When you are arrested or receive a citation for committing a crime in California, you will be given a court date. It is absolutely vital to always appear to any ordered court dates. While some cases, such as traffic cases or local ordinance violations, may involve a ticket or fine that you can pay without appearing in court, most misdemeanor and felony charges will require an appearance in court before you have any chance to fight the case or plead guilty.

While you may need to appear in court to have your case dropped or dismissed, you can usually end the case before trial. The Ventura criminal defense lawyers at the Law Offices of Bamieh and De Smeth explain the criminal court process in California and when you can get charges dropped and dismissed. For help with your criminal charges, contact our law offices today to schedule a free legal consultation.

What’s the Difference Between Dropped and Dismissed Charges?

Many people say that they want their charges “dropped” or “dismissed,” but even police and lawyers may use these phrases interchangeably on a daily basis. However, each term has a specific legal definition and consequences you should understand.

When charges are “dropped,” it means that the police or prosecutor removed them from the list of charges against you and you will no longer face any charges for that offense. When charges are dropped, they are usually dropped as part of an agreement with the prosecution and cannot be brought back. However, if charges were dropped because they think you were wrongly accused or they just need more evidence, it is possible for police and prosecutors to refile dropped charges later.

If a charge is “dismissed,” it means that the judge found a legal or factual problem with the charges, and the charges are removed from your case. If a charge is dismissed before trial, police and prosecutors could research the case further and come back with stronger charges. However, many judges will have a case “dismissed with prejudice,” which means that the charges cannot be refiled.

You can also be “acquitted” of charges if the charges are dismissed after the jury has already been sworn in on your case. Charges you have been acquitted of cannot be refiled without violating the Double Jeopardy Clause of the U.S. Constitution. If a jury finds you “not guilty,” that is also an acquittal.

What this means for you is that if your charges are dropped or dismissed before trial, you may be able to face those charges again. However, police and prosecutors are quite busy and do not typically pursue cases they have already lost, making pre-trial dismissal or dropping of charges one of the best outcomes you can hope for in a criminal case.

When Are Charges Dropped and Dismissed?

As mentioned, charges can be “dropped” by a prosecutor or police officer and “dismissed” by a judge. This means that charges will typically not be dismissed until after you’ve already gone to court at least once. Technically, prosecutors can drop charges before you appear in court if they find that the case does not have any merits or if they realize someone else committed the crime – but prosecutors will typically not accept phone calls from defense attorneys or defendants asking to drop the charges until after you’ve already arrived in court for your initial appearance. Instead, the following are the common stages when your case will be dropped or dismissed in CA.


The initial appearance in court is known as an “arraignment,” and it is your first day in court to have a lawyer present and have the judge explain the charges you face. It is also when you will enter a plea of guilty or not guilty. You may also enter a no-contest plea (known as a nolo contendere plea) or other pleas, but these are rare. If the judge sees a problem with your case at that time or the prosecutor would like to modify the charges, it is possible that charges could be dropped or dismissed at arraignment – but it is also possible that the prosecutor may add additional charges.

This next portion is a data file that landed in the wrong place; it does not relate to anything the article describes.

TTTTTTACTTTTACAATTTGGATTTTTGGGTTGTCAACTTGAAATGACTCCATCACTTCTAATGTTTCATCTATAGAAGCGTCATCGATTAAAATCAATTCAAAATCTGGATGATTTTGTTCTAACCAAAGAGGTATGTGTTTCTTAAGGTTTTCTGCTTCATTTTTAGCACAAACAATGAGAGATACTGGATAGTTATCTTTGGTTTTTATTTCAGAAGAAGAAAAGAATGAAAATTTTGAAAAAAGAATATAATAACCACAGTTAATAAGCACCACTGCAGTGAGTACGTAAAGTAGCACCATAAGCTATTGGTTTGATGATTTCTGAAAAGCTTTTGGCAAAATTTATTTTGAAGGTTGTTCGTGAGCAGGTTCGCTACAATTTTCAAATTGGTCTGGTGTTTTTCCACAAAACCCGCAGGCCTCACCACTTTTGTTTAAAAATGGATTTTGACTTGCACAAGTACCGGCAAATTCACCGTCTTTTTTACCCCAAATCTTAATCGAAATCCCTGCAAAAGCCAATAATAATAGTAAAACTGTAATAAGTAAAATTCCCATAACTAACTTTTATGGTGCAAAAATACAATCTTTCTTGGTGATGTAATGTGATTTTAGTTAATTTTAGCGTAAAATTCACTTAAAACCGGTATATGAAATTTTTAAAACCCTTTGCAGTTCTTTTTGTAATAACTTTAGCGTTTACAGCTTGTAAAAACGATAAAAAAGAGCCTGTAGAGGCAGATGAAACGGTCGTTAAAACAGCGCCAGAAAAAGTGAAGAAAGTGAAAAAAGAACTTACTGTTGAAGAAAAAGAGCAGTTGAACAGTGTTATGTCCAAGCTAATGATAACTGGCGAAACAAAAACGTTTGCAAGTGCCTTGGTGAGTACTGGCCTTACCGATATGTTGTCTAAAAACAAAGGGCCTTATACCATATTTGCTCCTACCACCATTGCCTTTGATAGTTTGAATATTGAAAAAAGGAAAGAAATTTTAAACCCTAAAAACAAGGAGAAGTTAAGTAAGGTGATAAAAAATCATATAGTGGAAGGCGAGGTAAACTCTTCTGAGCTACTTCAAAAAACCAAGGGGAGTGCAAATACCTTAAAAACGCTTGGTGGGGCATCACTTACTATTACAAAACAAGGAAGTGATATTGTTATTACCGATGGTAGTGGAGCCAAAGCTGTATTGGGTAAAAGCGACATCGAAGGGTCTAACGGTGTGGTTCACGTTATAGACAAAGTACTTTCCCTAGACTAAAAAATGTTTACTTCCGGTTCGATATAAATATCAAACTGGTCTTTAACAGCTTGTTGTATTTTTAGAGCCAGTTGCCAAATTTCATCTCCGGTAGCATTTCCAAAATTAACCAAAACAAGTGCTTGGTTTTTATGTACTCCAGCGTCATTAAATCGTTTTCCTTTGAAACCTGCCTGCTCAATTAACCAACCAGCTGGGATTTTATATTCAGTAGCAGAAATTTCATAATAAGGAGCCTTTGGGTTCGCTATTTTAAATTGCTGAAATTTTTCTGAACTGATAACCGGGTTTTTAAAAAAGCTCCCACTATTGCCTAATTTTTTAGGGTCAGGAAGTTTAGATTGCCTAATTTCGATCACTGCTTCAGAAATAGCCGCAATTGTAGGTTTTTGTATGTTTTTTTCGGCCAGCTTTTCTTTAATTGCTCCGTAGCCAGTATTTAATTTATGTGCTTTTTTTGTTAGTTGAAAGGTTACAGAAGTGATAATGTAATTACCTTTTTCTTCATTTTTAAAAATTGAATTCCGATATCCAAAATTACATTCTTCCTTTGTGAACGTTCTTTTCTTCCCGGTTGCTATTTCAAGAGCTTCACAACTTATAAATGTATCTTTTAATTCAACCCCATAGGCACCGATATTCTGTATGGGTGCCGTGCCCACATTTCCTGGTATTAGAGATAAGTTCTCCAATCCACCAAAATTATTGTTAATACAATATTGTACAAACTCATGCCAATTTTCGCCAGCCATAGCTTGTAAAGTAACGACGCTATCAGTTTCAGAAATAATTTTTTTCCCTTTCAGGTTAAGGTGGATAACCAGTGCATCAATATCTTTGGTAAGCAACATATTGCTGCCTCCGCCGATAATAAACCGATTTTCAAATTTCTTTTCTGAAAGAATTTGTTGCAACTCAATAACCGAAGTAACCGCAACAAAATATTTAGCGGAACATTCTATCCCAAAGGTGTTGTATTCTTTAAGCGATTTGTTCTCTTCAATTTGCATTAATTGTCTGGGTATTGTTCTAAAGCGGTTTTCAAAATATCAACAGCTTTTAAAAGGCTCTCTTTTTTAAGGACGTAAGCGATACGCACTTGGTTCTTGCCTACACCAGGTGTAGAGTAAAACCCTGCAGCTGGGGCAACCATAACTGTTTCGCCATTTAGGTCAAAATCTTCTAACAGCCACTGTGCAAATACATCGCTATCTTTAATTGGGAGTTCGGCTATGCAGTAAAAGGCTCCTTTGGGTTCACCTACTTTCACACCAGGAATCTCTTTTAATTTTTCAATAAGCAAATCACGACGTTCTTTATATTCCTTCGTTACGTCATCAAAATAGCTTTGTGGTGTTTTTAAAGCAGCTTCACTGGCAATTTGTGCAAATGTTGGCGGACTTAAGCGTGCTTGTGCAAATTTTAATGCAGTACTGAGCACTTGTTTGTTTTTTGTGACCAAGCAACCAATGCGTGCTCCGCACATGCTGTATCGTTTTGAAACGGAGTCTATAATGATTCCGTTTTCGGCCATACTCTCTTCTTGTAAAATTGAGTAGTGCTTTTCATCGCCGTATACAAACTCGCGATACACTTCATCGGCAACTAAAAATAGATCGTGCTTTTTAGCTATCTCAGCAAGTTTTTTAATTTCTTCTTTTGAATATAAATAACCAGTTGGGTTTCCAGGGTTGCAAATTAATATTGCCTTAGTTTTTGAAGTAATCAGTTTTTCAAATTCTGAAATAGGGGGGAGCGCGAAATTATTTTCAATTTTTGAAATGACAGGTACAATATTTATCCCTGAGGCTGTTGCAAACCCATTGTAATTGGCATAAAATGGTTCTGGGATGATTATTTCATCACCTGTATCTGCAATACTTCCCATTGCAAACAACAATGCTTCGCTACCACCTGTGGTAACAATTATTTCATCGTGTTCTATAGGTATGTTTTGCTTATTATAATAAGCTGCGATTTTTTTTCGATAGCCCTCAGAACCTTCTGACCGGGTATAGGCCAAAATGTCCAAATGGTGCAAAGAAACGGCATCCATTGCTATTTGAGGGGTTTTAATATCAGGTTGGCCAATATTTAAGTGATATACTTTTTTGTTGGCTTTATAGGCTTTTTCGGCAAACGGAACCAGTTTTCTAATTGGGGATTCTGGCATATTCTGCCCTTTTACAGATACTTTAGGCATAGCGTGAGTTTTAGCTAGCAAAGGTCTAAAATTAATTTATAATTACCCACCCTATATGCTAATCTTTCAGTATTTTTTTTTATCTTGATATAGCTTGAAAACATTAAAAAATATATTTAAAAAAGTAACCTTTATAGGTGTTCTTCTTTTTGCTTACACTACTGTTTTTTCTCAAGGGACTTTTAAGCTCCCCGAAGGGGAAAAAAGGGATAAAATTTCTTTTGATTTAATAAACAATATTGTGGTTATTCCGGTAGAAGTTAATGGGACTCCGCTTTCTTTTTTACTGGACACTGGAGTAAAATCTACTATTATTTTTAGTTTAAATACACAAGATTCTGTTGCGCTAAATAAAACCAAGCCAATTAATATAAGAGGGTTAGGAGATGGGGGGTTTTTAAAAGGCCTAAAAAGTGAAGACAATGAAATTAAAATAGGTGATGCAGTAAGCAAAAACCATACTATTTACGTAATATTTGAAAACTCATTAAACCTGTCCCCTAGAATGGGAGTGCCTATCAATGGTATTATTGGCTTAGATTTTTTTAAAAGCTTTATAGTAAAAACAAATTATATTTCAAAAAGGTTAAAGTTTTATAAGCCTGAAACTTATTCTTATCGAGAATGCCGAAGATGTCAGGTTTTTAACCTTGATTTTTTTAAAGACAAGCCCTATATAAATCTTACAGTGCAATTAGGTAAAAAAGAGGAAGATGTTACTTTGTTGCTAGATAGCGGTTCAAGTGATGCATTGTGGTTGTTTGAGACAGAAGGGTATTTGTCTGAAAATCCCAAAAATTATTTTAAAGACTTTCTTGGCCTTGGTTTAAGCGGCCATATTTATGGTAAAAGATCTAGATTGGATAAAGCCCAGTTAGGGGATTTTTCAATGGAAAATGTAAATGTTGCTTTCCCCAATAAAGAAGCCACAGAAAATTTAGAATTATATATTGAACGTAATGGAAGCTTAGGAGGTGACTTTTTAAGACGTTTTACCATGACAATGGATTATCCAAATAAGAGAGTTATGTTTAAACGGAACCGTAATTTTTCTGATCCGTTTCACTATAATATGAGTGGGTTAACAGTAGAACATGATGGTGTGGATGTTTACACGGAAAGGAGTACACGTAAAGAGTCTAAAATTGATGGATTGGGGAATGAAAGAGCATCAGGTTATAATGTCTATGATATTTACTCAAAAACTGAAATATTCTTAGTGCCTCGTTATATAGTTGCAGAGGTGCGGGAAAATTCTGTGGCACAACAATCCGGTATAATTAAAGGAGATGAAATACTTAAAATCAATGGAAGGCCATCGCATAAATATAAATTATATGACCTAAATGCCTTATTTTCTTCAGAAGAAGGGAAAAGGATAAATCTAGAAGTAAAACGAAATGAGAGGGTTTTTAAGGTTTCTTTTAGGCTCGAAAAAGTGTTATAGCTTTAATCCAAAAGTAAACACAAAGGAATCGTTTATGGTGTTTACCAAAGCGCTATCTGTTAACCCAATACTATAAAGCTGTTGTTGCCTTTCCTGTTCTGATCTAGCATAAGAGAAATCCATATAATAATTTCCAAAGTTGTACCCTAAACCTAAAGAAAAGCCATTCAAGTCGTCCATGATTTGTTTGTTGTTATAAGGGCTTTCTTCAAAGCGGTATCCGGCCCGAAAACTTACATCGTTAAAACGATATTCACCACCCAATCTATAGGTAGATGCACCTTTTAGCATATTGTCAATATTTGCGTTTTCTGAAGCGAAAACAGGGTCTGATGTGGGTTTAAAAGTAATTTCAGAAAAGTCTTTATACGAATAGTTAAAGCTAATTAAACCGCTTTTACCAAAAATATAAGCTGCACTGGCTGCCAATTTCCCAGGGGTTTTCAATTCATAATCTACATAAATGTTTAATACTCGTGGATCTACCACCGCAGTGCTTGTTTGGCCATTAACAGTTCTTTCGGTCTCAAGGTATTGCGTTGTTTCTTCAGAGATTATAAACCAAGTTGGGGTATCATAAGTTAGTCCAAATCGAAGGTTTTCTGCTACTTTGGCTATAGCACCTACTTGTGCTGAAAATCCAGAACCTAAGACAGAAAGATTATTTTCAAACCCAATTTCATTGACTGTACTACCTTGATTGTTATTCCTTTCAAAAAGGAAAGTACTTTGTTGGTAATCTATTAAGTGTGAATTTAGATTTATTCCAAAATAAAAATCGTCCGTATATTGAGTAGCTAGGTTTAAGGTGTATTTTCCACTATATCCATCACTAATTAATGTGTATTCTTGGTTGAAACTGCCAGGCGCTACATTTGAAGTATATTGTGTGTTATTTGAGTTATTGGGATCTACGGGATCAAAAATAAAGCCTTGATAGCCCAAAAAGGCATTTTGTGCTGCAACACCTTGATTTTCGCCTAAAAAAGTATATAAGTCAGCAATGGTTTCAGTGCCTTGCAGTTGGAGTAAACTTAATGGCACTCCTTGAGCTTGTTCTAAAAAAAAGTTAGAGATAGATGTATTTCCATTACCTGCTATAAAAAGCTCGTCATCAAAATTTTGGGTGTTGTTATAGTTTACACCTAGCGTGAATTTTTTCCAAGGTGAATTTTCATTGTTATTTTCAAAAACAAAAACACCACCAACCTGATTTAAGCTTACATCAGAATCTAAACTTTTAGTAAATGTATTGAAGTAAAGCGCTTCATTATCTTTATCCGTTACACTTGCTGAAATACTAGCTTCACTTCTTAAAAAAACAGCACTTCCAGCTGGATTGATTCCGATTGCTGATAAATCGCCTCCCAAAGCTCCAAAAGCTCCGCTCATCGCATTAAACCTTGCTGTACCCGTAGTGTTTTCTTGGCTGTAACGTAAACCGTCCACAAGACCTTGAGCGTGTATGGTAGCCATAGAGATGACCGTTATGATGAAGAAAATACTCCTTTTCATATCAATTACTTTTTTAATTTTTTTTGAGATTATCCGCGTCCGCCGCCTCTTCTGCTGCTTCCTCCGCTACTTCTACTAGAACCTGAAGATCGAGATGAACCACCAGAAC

Preliminary Hearing (Felonies Only)

The next step in your case depends on whether your charges were misdemeanor or felony charges. Misdemeanors typically cover charges like low-level theft and assault charges, while felonies account for robbery, sexual assault, and other serious criminal charges.

In a misdemeanor case, your charges will proceed straight to the pre-trial stages discussed below.

In a felony case, there will be a preliminary hearing. During the preliminary hearing, the judge will decide whether there is “probable cause” for the charges. If the prosecutor is not able to prove probable cause, the judge will dismiss the charges. A prosecutor can also drop charges at this stage if they notice a problem with the charges or think you were wrongly charged.

Pre-Trial Stages

If the case moves on to the pre-trial stages, you will have time to prepare for trial by exchanging evidence with the police and prosecutors, and your attorney can present motions to fight the evidence and charges in your case. If your attorney is successful, the judge may dismiss the case before trial ever begins. The prosecutor can also drop charges at this point.


After trial begins, any charges that are dropped or dismissed typically qualify as an acquittal and cannot be refiled later.

Call Our California Criminal Defense Lawyers Today for a Free Legal Consultation on Your Case

If you or a loved one was charged with a crime in California, contact the Ventura County criminal defense attorneys at the Law Offices of Bamieh and De Smeth today. Our attorneys can work to get your charges dropped and dismissed to help you avoid long days in court and substantial criminal penalties. To schedule your free legal consultation, call our law offices today at (805) 643-5555.